The cancer-causing gas in every home – and how to spot the signs

With high levels of radon posing a serious health risk, these are the steps you can take to protect your household

While many of us are aware of the dangers of carbon monoxide poisoning, Radon is a lesser-known but equally dangerous threat in our homes.

A radioactive gas derived from rocks and soils, it's the leading cause of lung cancer among non-smokers.

Radon is present in every household and high levels pose a serious health risk to residents, yet more than half of homes in the UK haven't been tested for it.

READ MORE: Discover the hidden hazards lurking in your home

Research carried out for Airthings, makers of radon and air quality monitors, found that two-thirds of adults don’t know what radon is or that it can cause cancer.

“In fact, radon-induced lung cancer kills more people than house fires and carbon monoxide combined,” said an Airthings spokesperson. “It’s an invisible radioactive gas with no smell or taste.”

Test your air quality

Radon levels are usually low indoors, but some homes have hazardously high levels, usually due to ventilation issues or their location and construction.

While large quantities of radon are a danger to health, more than half of the 2,000 people surveyed by OnePoll had not had the air quality in their homes tested.

Image: Airthings WaveImage: Airthings Wave

“The first step is to have your home tested to get an indication of the severity of the problem,” said the Airthings spokesperson. Levels of measure above 200 Bq m-3  require action and you can find out if you’re in a high-risk area by buying a Radon Risk Report from Public Health England.

To test your property itself, it's recommended that you install radon detectors in various rooms of your home for a three-month period – there are even smart sensors available that allow you to monitor levels from your phone.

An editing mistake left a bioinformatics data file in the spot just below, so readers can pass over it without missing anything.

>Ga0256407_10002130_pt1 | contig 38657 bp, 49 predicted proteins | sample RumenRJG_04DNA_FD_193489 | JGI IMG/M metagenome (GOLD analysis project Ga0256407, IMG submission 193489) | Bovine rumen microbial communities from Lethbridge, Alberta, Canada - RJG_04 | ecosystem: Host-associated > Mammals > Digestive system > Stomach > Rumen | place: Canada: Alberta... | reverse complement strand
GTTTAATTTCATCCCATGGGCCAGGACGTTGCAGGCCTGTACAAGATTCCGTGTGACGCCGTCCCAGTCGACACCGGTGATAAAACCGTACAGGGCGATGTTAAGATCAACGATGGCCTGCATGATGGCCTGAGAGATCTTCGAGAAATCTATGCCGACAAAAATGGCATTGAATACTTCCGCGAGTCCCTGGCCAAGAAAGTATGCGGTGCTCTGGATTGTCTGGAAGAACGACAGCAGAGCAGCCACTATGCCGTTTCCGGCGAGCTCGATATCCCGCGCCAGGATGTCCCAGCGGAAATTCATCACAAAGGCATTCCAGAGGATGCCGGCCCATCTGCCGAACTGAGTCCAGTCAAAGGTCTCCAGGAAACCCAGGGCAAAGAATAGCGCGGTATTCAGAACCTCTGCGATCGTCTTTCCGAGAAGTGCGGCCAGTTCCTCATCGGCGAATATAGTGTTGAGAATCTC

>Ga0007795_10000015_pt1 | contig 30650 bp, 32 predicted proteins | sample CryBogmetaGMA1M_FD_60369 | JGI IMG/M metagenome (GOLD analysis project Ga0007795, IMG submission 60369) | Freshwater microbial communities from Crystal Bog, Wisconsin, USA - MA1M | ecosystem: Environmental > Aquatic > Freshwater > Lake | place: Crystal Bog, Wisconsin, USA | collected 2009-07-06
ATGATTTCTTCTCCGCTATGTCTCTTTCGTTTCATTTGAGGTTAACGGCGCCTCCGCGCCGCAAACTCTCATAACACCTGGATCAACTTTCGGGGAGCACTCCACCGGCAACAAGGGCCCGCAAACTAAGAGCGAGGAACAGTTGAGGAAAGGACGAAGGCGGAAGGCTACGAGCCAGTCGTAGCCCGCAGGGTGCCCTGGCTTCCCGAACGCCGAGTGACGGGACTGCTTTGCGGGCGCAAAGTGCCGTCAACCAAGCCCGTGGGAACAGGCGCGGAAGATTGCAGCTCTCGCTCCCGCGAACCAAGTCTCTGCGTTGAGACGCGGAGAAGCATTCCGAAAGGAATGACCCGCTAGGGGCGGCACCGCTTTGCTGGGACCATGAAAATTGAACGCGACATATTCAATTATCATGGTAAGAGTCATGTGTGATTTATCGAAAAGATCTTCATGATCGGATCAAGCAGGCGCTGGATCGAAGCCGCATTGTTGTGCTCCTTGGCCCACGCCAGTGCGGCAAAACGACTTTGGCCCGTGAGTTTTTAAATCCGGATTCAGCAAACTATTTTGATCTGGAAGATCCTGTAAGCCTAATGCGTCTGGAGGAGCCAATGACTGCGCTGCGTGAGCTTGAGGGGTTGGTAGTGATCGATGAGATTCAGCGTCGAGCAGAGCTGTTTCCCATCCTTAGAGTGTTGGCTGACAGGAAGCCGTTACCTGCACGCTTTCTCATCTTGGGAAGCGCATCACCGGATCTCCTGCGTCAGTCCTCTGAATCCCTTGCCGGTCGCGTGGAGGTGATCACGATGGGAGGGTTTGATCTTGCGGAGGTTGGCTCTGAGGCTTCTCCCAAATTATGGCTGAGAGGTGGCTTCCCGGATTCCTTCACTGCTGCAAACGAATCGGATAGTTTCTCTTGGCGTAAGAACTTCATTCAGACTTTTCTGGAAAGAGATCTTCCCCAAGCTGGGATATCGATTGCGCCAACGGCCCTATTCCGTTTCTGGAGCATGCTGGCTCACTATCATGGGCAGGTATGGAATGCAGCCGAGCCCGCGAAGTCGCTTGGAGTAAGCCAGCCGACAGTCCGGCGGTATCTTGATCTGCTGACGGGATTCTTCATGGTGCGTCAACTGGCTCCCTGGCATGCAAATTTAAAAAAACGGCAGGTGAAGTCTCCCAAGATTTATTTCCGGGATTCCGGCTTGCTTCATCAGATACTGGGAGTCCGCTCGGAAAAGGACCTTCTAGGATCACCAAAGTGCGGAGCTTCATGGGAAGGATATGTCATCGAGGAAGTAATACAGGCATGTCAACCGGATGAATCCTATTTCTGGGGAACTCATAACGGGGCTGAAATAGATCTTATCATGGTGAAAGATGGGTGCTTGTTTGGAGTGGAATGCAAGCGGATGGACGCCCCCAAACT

However, radon isn’t the only problematic gas that homeowners should be aware of. While volatile organic compounds (VOCs) aren't as potentially toxic as radon, they can still cause headaches, sore throats and fatigue.

What’s more, they can be released by carrying out seemingly harmless everyday activities, such as burning scented candles and using non-organic cleaning products.

The study found many people are also putting themselves at risk of increased levels of radon and VOCs by not opening the windows while cooking or even by using diffusers.

Image New Africa/Shutterstock

Symptoms of radon and VOC exposure

Worryingly, the research also discovered that six in 10 people regularly suffer from symptoms that could be related to poor air quality.

A quarter of respondents suffered from headaches, 22% from dryness and irritation of the eyes, nose, throat and skin and 21% experienced fatigue.

One tell-tale sign that you may have high levels of VOCs in your home is a persistent cough among your home’s occupants. Others can include low energy, worsening asthma and breathing difficulties.

Your home itself could offer up clues if your air quality is poor, for example, persistent mould and dying plants are typical signifiers of high levels of harmful compounds.

How to improve your home's air quality

Luckily, there are steps that can be taken to reduce the quantity of radon and VOCs in your household, from opening windows and not smoking indoors, to ensuring air humidity levels are kept between 30% and 50%.

It's also a good idea to vacuum regularly, take off your shoes at the front door and avoid synthetic fragrances such as plug-in diffusers and candles.

Buying house plants, investing in an air purifier and using natural cleaning products – as opposed to toxic chemicals – can help too.

READ MORE: Eco-friendly product swaps for a greener home

Featured image: Yury Stroykin / Shutterstock


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